Reason; as the supreme authority in matters of opinion, belief, or conduct

Category: Energy

Carl Sagan’s thoughts on Voyager 1’s Image

Carl Sagan’s thoughts on Voyager 1’s Image

“Look again at that dot. That’s here. That’s home. That’s us. On it everyone you love, everyone you know, everyone you ever heard of, every human being who ever was, lived out their lives. The aggregate of our joy and suffering, thousands of confident religions, ideologies, and economic doctrines, every hunter and forager, every hero and coward, every creator and destroyer of civilization, every king and peasant, every young couple in love, every mother and father, hopeful child, inventor and explorer, every teacher of morals, every corrupt politician, every “superstar,” every “supreme leader,” every saint and sinner in the history of our species lived there-on a mote of dust suspended in a sunbeam.

The Earth is a very small stage in a vast cosmic arena. Think of the endless cruelties visited by the inhabitants of one corner of this pixel on the scarcely distinguishable inhabitants of some other corner, how frequent their misunderstandings, how eager they are to kill one another, how fervent their hatreds. Think of the rivers of blood spilled by all those generals and emperors so that, in glory and triumph, they could become the momentary masters of a fraction of a dot.

Our posturings, our imagined self-importance, the delusion that we have some privileged position in the Universe, are challenged by this point of pale light. Our planet is a lonely speck in the great enveloping cosmic dark. In our obscurity, in all this vastness, there is no hint that help will come from elsewhere to save us from ourselves.

The Earth is the only world known so far to harbor life. There is nowhere else, at least in the near future, to which our species could migrate. Visit, yes. Settle, not yet. Like it or not, for the moment the Earth is where we make our stand.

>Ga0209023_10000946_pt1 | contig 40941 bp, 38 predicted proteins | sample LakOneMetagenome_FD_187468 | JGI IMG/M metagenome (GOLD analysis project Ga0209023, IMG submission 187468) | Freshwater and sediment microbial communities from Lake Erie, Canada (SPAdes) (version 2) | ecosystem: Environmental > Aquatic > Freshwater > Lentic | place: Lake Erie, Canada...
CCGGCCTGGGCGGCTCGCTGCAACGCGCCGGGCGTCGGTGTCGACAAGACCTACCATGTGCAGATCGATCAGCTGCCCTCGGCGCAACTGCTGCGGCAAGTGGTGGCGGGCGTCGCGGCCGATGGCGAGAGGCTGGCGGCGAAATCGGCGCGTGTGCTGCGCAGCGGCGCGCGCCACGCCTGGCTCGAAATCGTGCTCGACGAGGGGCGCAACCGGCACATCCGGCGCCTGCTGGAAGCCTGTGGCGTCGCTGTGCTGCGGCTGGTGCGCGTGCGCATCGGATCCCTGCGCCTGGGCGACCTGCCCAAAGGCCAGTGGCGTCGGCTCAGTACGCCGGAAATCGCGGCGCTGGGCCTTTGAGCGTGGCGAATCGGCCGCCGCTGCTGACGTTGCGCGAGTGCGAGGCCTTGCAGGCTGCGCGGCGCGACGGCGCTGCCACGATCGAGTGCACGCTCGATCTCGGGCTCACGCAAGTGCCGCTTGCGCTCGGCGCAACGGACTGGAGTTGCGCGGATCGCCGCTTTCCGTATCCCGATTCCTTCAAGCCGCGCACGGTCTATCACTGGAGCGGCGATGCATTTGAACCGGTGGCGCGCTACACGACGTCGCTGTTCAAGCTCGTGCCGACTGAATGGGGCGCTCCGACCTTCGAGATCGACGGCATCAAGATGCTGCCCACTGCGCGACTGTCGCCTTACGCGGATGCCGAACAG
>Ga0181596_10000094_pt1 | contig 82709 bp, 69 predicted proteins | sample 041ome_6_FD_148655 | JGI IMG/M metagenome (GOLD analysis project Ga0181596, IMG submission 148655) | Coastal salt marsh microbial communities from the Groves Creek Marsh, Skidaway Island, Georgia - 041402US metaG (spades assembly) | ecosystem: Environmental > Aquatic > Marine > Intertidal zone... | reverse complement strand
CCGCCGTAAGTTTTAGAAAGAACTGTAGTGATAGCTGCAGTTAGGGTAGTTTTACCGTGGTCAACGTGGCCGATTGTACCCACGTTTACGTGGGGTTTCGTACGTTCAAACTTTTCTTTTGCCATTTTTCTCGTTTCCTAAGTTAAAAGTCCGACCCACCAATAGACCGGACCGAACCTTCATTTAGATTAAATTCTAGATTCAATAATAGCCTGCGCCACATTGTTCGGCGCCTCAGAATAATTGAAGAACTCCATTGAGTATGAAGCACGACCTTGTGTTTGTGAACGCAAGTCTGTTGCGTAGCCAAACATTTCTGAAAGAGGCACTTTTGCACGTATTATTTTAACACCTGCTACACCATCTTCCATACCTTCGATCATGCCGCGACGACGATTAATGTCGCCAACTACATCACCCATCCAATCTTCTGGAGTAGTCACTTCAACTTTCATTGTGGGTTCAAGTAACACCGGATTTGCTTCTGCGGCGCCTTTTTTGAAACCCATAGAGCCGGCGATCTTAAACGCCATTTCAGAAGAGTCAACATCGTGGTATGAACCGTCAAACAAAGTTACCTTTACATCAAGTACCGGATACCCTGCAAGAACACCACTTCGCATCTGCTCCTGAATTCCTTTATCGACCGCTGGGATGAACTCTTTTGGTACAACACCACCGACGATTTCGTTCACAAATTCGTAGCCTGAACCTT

It has been said that astronomy is a humbling and character-building experience. There is perhaps no better demonstration of the folly of human conceits than this distant image of our tiny world. To me, it underscores our responsibility to deal more kindly with one another, and to preserve and cherish the pale blue dot, the only home we’ve ever known.”

– Carl Sagan, 1994


Poignant glacier calving filmed in Greenland

Poignant glacier calving filmed in Greenland

This exceptional footage challenges its viewers with a trying blend of striking beauty and tragic meaning. This violent destruction perhaps paints more vividly than ever before the extreme danger of our collective actions and yet it is hard not to also revel in its utterly awe-striking beauty.


TED talk: Peter Ward: Earth’s Mass Extinction

TED talk: Peter Ward: Earth’s Mass Extinction

Peter Ward presents the findings of a study that makes for an example to fledgling scientific investigations. The study has followed evidence relentlessly until, at its fruition, a near-complete picture of the area has been painted. This is sometimes accomplished by many different groups working over many decades, but in this case the specific issue demands quickly nothing but complete and irrefutable evidence, an issue at the centre of a denial that is prevalent almost throughout our species – the denial of the rapid destruction of our planet.


TED talk: Kirk Sorensen: Thorium, an alternative nuclear fuel

TED talk: Kirk Sorensen: Thorium, an alternative nuclear fuel

The energy problem that humans face, how we can meet our energy needs in a sustainable way, can only be considered a political, or human issue, being that the solutions we need are even today ready and waiting. The way we currently produce the vast majority of our energy is harming the planet in ways hugely alarming to those who have taken the time to educate themselves on the delicate planetary systems that are being so emphatically abused or over-strained.

To the extent that I am familiar with the convictions of those considered the most informed on this topic (the planetary boundary scientists amongst others), it seems that the best solution for our energy production system would comprise a base-load provided by nuclear power, augmented with renewable solutions to cover varying demands above that.